Theresa May completed the final leg of a charm offensive tour of three sub-Saharan countries on Thursday (30 August), with her Kenyan host appearing to snub her leadership rival Boris Johnson.
May and President Uhuru Kenyatta signed agreements on military cooperation and on a UK promise to return assets and proceeds of corruption to Kenya.
But the press conference in Nairobi with Kenyatta was not without its pitfalls. He noted pointedly that May was the first British Prime Minister to visit Kenya since Margaret Thatcher in 1988.
It was in the context of the anti-corruption initiative that Kenyatta appeared to forget former UK foreign minister Boris Johnson’s name, before eventually referring to him as “Boris Johnson – the bicycle guy”.
The apparent gaffe is unlikely to have upset Mrs May since Johnson resigned from her government in July in protest at her blueprint on post-Brexit trade relations with the EU, and is widely thought to be positioning himself to challenge her for the Conservative party leadership.
Kenya, Nigeria and South Africa were May’s destinations of choice. The three Commonwealth countries are the UK’s largest trading partners in sub-Saharan Africa.
For her part, May promised to ensure that Kenya retains its duty-free quota free access to the UK market and repeated her pledge to make Britain the largest foreign investor from the G7 in the African continent.
“We wish to build our strong trade and investment ties to create even more opportunities for our businesses and consumers,” she added.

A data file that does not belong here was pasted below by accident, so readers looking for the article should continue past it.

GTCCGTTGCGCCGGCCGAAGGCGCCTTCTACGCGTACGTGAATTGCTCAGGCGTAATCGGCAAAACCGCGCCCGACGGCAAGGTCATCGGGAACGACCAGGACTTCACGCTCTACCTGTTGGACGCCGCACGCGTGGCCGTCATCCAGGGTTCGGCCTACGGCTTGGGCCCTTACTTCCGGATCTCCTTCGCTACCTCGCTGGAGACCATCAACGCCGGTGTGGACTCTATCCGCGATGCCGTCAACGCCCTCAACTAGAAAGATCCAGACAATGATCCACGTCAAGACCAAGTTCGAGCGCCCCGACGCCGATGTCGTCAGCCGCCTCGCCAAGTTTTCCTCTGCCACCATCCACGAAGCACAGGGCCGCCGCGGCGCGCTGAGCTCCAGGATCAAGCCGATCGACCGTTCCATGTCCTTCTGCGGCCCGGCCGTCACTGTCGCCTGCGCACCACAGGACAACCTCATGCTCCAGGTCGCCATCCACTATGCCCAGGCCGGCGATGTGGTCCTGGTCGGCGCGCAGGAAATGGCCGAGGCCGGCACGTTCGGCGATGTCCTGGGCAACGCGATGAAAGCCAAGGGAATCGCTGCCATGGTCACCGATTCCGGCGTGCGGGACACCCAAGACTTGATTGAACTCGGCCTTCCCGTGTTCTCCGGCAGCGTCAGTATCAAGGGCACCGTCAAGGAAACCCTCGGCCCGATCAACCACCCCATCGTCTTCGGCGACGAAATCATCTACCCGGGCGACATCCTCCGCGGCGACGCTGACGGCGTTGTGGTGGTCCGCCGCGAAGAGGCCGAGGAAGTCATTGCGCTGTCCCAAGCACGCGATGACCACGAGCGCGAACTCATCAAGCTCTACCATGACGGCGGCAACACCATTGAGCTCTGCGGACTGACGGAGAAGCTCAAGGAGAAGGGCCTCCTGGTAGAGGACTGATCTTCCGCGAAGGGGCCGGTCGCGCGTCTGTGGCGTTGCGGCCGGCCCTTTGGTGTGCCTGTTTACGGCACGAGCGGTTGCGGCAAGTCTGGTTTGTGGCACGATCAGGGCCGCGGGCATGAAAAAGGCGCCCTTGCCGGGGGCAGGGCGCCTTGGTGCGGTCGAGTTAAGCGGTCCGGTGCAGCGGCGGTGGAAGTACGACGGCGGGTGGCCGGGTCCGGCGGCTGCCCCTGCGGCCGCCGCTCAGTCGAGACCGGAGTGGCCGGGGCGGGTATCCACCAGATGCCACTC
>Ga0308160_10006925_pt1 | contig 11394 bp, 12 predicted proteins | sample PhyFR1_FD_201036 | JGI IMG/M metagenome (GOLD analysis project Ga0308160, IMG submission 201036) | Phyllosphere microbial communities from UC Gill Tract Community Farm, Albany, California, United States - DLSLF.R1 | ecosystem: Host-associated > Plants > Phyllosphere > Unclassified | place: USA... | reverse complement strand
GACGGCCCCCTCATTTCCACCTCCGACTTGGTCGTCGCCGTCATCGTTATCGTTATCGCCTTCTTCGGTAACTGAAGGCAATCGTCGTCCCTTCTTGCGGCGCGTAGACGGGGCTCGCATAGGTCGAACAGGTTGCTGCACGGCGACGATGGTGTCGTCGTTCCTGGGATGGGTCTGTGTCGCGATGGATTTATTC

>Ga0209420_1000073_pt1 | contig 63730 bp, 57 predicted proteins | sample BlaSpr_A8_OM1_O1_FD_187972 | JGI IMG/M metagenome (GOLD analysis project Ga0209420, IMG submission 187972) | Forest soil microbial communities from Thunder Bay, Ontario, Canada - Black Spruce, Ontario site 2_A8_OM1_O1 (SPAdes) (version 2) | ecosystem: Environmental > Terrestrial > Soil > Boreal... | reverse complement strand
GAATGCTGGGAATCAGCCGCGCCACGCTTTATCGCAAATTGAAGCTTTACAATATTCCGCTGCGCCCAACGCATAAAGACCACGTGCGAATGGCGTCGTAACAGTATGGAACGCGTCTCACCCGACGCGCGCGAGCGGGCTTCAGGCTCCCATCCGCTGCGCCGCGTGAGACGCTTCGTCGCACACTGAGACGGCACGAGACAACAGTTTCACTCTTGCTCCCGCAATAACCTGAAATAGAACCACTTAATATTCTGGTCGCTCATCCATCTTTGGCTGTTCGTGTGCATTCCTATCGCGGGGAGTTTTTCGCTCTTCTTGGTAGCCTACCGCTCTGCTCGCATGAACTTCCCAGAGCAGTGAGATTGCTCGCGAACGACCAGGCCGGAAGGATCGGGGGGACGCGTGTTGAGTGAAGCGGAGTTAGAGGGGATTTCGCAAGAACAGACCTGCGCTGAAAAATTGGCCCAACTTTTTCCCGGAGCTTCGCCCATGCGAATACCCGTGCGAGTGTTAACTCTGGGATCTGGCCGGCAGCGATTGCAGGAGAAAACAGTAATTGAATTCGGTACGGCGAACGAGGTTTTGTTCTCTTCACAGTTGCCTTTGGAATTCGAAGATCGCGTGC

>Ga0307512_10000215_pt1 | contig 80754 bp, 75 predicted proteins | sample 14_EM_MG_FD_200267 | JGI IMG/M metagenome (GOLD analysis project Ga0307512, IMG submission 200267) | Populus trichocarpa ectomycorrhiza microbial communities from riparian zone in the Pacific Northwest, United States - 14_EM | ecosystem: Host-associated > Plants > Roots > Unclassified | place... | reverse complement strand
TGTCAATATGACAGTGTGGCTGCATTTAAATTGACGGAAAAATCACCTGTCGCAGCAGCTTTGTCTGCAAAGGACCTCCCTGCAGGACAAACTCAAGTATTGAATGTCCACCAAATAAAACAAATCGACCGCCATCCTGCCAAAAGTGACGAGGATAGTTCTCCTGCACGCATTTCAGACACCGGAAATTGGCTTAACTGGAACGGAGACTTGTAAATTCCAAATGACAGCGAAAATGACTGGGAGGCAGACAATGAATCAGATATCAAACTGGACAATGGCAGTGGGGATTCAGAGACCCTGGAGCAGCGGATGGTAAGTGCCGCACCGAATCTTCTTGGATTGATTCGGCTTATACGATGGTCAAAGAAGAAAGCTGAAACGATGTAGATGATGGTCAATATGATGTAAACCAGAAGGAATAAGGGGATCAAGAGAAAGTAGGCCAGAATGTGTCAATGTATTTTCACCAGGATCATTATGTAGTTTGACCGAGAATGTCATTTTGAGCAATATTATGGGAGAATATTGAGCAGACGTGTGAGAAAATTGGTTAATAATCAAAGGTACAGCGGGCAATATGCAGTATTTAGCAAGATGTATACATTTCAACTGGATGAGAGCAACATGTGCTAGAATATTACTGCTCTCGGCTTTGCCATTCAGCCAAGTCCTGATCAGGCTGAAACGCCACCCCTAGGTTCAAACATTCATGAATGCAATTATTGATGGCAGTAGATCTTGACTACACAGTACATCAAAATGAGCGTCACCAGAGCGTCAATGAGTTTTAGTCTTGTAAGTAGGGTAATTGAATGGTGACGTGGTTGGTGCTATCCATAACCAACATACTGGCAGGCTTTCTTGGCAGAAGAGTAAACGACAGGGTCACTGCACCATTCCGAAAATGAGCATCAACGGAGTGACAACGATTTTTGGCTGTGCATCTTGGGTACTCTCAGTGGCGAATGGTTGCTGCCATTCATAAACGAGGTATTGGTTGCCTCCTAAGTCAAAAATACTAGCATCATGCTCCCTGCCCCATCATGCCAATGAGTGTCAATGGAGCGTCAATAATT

The British Premier was making her first trip to Africa since taking power in 2016 with a delegation of business leaders in a bid to create goodwill ahead of plans to begin talks on a series of new trade deals with African countries.
For the moment, however, the May government has not opened talks with any country and is only able to offer identical trade terms to the EU’s trade accords with African countries, by cutting-and-pasting them into UK domestic law.
In Cape Town earlier this week, May said that the six countries in the Southern African Development Community (SADC), which includes South Africa, the UK’s largest trading partner in sub-Saharan Africa, had agreed to continue trading with the UK on the same terms as with the EU after Brexit.
Kenya is particularly keen to increase its exports of flowers and fruit and vegetables to the UK.
But post-Brexit Britain is not the only country making trade entreaties – US President Donald Trump held out the offer of a Kenya-US trade pact when he welcomed Kenyatta to the White House on Monday.